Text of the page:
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I've been training with resistance tubing for the past year, now I try to mainly use it for shadow-boxing drills, but lately I include tubing on almost all my training (heavy bag, mitt work) that I can. The point is that I've noticed an increse in explosiveness and endurance, while the endurance is mostlikely due to my cardio training, the strength and speed is defenitely from training with tubing. What I'm looking for is other suggestions for a training regiment
I would like to have all my areas well covered?
 

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Well to me it looks like you are doing everything that you need to be doming the only thing I would sugest is that you write down everything you do to keep track of progress.
 

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One thing that you could do that I think works on your speed and leg strength is find some staries and go up them and then down backwards it works pretty well just do not fall down them.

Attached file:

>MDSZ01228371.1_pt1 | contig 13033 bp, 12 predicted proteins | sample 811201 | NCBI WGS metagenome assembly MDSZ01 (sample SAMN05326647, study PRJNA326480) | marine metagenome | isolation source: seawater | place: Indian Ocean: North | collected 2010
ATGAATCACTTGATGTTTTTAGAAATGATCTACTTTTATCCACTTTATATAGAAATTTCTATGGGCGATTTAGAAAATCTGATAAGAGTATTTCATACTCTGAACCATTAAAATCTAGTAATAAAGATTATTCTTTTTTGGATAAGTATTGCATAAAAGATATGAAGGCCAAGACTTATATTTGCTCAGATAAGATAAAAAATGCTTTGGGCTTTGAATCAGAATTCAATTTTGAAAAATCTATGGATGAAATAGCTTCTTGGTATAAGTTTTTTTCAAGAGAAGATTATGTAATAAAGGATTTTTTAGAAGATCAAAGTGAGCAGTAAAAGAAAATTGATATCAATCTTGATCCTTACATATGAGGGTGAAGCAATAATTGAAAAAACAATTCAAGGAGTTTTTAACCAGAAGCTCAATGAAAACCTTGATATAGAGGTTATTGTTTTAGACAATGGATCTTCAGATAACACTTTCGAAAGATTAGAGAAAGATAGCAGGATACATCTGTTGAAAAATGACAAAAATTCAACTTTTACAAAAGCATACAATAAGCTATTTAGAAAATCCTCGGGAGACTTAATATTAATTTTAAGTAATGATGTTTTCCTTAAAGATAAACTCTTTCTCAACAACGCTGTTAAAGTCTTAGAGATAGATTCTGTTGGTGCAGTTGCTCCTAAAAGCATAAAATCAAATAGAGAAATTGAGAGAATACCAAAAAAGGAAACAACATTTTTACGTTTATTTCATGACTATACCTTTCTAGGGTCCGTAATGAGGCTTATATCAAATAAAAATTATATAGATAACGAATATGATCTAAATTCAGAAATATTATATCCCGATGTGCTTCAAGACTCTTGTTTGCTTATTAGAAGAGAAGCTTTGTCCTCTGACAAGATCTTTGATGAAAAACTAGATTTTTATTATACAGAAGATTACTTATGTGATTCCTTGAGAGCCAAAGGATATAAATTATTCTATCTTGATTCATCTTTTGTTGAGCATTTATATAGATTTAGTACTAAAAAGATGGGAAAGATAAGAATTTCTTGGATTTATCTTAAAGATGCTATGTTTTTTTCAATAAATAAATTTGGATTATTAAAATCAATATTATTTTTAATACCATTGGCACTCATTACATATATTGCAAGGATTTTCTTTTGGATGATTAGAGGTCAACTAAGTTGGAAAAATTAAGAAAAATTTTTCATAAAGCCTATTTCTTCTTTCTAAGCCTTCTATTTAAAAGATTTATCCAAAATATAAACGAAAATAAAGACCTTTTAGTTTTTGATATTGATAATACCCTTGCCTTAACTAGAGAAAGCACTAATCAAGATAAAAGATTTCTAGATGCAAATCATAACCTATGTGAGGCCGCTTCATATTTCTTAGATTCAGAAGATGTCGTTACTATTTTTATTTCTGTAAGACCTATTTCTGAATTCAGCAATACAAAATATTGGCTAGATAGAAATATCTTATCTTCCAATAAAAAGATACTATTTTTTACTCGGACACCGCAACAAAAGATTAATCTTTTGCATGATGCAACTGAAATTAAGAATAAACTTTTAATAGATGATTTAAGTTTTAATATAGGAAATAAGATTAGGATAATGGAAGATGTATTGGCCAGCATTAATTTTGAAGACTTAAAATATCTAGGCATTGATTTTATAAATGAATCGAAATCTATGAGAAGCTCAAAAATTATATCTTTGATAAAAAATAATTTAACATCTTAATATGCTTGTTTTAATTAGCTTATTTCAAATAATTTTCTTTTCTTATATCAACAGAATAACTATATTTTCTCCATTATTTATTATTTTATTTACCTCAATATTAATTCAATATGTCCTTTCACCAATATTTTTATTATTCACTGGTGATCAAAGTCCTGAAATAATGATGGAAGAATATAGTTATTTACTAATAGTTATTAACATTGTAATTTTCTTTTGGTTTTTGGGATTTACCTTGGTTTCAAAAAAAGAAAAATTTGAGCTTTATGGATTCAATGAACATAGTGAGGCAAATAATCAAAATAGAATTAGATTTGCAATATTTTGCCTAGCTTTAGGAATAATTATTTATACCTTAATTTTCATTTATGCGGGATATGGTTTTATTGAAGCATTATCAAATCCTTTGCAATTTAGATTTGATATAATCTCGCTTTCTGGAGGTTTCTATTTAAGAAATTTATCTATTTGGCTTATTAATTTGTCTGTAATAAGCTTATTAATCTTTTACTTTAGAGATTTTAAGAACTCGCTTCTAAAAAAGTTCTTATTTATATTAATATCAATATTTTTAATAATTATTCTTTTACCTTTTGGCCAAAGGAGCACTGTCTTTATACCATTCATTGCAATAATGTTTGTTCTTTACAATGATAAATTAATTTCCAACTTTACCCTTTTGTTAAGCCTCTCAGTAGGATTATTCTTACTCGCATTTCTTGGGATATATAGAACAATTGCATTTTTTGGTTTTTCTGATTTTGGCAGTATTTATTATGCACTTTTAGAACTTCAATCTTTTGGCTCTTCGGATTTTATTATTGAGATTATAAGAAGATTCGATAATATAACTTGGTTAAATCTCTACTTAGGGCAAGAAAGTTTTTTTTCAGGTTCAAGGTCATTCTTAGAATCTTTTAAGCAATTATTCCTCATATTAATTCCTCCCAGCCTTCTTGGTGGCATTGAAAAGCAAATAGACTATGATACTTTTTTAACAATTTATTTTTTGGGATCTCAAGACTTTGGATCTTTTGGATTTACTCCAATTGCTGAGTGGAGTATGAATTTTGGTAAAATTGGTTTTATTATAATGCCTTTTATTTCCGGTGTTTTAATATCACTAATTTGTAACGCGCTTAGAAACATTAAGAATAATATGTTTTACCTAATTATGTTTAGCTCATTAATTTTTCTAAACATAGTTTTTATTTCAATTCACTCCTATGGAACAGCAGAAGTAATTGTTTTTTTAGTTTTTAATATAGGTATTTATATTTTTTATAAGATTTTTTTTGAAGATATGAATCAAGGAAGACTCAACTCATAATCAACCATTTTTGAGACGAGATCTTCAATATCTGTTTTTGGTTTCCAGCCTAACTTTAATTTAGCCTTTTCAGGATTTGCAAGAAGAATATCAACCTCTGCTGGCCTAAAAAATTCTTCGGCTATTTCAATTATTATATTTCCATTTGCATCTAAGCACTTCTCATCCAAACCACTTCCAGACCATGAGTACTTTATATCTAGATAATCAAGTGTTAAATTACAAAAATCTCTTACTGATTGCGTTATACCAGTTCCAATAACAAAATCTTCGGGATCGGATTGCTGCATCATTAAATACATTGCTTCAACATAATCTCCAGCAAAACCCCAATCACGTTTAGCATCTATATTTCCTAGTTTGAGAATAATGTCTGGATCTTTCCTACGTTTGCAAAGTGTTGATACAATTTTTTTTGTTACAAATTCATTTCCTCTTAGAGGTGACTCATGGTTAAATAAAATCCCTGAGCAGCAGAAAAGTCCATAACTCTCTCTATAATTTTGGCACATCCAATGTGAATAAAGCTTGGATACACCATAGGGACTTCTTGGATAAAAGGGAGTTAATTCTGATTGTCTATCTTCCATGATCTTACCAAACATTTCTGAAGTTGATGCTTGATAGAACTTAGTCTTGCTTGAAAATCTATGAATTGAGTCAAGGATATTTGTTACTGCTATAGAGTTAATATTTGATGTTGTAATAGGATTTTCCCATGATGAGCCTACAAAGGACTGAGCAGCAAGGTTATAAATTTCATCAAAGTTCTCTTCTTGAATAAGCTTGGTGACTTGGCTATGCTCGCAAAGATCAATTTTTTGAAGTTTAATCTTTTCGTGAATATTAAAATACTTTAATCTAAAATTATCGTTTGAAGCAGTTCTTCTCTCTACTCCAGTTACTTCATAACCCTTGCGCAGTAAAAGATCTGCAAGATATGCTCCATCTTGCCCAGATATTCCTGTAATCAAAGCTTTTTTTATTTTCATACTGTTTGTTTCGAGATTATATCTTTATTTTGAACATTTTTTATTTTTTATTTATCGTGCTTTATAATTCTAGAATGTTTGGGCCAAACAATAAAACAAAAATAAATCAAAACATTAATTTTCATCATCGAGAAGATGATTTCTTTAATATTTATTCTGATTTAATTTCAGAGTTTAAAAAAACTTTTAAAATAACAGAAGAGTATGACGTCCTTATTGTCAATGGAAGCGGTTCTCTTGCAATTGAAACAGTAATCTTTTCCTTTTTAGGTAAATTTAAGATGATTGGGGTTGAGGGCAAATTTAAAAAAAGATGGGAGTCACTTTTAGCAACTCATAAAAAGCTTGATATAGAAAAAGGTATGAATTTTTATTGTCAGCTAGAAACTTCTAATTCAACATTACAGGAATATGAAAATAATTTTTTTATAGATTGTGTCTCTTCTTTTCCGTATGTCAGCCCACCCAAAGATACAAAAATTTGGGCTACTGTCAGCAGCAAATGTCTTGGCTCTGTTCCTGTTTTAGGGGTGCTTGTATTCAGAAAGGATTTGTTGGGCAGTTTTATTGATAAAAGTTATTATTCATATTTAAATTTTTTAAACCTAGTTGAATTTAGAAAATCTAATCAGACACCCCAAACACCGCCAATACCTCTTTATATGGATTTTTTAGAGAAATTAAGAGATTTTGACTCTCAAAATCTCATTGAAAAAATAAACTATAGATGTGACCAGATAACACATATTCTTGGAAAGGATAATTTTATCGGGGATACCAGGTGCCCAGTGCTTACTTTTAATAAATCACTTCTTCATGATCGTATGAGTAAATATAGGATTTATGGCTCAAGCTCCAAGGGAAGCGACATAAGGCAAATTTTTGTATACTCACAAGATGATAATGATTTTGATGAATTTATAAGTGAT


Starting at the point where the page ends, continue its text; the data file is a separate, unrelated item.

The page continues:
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As far as your cardio routine, I would recommend alternating you road work with swimming. Particularly using the butterfly stroke for working on hooks and freestyle for your straight punches. You will also quickly realize how well the butterfly kick works your quads and hams as well. Everyone runs, not many people really integrate swimming. In particular running really does little for your arms, and is mostly centered around working you legs and cardio. I had guys who could jog miles without an issue, then they would come out and did my swim routine and they would be hurting. If your interested in a routine let me know and I will give you one that I had some of my guys doing.
 

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Re:

Sprints Sprints Sprints!!!!! If you want to gain speed and power, trying performing an activity that actually requires you to be as fast and strong as possible.